One could inject perhaps a dozen or so photons into a cavity and then launch through it, one by one, Rydberg atoms whose velocity is fixed at about a meter per second. The kinetic energy of these atoms would be greater than the atom-cavity potential energy, and they would pass through the cavity after experiencing a slight positive or negative delay, depending on the sign of the atom-cavity detuning. To detect the atom's position after it has passed through the cavity, researchers could fire an array of field ionization detectors simultaneously some time after the launch of each atom. A spatial resolution of a few microns should be good enough to count the number of photons in the cavity.
Before measurement, of course, the photon number is not merely a classically unknown quantity. It also usually contains an inherent quantum uncertainty. The cavity generally contains a field whose description is a quantum wave function assigning a complex amplitude to each possible number of photons. The probability that the cavity stores a given number of photons is the squared modulus of the corresponding complex amplitude.
The laws of quantum mechanics say that the firing of the detector that registers an atom's position after it has crossed the cavity collapses the ambiguous photon-number wave function to a single value. Any subsequent atom used to measure this number will register the same value. If the experiment is repeated from scratch many times, with the same initial field in the cavity, the statistical distribution of photons will be revealed by the ensemble of individual measurements. In any given run, however, the photon number will remain constant, once pinned down.
This method for measuring the number of photons in the cavity realizes the remarkable feat of observation known as quantum nondemolition. Not only does the technique determine perfectly the number of photons in the cavity, but it also leaves that number unchanged for further readings.
Although this characteristic seems to be merely what one would ask of any measurement, it is impossible to attain by conventional means. The ordinary way to measure this field is to couple the cavity to some kind of photodetector, transforming the photons into electrons and counting them. The absorption of photons is also a quantum event, ruled by chance; thus, the detector adds its own noise to the measured intensity. Furthermore, each measurement requires absorbing photons; thus, the field irreversibly loses energy. Repeating such a procedure therefore results in a different, lower reading each time. In the nondemolition experiment, in contrast, the slightly nonresonant atoms interact with the cavity field without permanently exchanging energy.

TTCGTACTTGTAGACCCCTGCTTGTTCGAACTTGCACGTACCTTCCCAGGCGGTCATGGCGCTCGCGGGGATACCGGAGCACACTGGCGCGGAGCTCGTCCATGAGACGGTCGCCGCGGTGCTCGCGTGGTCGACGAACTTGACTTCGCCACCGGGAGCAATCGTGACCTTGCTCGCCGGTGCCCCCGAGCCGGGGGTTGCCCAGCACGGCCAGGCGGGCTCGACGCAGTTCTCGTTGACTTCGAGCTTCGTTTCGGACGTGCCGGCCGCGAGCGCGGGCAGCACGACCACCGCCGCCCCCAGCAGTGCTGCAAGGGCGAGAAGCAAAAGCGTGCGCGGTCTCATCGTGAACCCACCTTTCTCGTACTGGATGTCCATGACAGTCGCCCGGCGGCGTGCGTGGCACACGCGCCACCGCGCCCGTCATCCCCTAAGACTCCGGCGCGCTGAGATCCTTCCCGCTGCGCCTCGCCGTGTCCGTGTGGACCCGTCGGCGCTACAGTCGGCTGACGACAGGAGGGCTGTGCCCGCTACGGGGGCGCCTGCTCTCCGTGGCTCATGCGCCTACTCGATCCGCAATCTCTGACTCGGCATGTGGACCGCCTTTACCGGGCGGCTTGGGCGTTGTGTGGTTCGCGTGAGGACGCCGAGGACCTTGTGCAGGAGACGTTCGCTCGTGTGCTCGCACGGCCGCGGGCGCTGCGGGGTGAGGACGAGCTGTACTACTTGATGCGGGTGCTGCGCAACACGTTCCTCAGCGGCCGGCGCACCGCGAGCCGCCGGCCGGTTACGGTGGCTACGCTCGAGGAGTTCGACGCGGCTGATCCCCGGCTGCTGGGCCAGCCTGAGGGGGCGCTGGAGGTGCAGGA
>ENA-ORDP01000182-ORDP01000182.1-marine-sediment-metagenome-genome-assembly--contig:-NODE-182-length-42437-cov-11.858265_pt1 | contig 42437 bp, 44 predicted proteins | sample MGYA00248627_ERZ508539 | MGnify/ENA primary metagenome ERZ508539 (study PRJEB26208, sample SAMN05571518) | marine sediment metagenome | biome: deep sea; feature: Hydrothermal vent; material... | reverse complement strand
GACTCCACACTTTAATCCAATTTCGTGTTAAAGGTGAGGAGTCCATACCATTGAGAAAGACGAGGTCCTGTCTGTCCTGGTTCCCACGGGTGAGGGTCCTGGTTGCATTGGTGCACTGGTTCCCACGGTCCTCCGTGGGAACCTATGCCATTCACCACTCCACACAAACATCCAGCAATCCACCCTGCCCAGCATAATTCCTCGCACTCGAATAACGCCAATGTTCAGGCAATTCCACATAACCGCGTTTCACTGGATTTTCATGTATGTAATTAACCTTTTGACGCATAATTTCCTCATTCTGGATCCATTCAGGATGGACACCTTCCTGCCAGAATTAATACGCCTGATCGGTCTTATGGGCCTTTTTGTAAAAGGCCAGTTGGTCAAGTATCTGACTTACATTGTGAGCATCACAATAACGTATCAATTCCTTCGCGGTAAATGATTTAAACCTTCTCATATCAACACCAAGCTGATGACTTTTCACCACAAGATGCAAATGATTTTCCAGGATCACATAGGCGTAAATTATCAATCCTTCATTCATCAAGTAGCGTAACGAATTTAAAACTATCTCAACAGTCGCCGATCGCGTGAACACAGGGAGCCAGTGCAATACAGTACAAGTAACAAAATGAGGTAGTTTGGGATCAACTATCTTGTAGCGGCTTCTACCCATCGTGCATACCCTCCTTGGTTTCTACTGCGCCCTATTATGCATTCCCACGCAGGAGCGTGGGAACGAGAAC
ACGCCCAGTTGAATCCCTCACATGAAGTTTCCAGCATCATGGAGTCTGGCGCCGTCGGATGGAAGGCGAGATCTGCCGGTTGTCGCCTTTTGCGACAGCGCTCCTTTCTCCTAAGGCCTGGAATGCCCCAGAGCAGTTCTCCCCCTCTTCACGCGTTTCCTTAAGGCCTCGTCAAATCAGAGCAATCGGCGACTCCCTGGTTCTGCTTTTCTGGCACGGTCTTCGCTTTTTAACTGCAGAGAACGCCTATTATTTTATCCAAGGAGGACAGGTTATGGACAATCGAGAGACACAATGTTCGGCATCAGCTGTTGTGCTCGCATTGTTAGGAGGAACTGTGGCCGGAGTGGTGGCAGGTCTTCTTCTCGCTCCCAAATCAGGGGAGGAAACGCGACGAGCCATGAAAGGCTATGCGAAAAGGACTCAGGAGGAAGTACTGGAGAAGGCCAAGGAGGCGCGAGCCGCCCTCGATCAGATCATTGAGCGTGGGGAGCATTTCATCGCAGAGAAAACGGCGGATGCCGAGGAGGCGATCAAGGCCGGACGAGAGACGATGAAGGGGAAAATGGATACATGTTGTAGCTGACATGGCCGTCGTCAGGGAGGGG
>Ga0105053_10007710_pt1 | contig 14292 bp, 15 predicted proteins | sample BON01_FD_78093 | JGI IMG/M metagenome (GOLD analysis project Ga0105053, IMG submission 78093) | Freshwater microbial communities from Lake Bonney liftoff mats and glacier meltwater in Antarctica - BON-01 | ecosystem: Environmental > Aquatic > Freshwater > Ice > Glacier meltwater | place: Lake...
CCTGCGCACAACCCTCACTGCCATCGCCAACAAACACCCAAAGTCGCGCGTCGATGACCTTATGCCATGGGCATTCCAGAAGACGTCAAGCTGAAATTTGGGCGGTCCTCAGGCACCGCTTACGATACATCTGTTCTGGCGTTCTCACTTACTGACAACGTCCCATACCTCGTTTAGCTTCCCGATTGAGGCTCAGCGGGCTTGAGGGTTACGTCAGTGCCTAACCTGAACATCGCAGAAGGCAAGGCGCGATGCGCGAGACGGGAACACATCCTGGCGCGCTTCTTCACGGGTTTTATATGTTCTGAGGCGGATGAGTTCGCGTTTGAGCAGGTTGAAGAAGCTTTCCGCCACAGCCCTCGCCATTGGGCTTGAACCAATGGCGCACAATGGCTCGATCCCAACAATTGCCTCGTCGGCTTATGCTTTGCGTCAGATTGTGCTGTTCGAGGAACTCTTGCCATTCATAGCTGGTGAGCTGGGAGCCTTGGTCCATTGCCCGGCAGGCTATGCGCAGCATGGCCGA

Quantum optics groups around the world have discussed various versions of quantum non-demolition experiments for several years, and recently they have begun reducing theory to practice. Direct measurement of an atom's delay is conceptually simple but not very sensitive. More promising variants are based on interference effects involving atoms passing through the cavity--like photons, atoms can behave like waves. They can even interfere with themselves. The so-called de Broglie wavelength of an atom is inversely proportional to velocity; a rubidium atom traveling 100 meters per second, for example, has a wavelength of 0.45 angstrom.
If an atom is slowed while traversing the cavity, its phase will be shifted by an angle proportional to the delay. A delay that holds an atom back by a mere 0.22 angstrom, or one half of a de Broglie wavelength, will replace a crest of the matter wave by a trough. This shift can readily be detected by atomic interferometry.
If one prepares the atom itself in a superposition of two states, one of which is delayed by the cavity while the other is unaffected, then the atomic wave packet itself will be split into two parts. As these two parts interfere with each other, the resulting signal yields a measurement of the phase shift of the matter wave and hence of the photon number in the cavity. Precisely this experiment is now under way at our laboratory in Paris, using Rydberg atoms that are coupled to a superconducting cavity in an apparatus known as a Ramsey interferometer.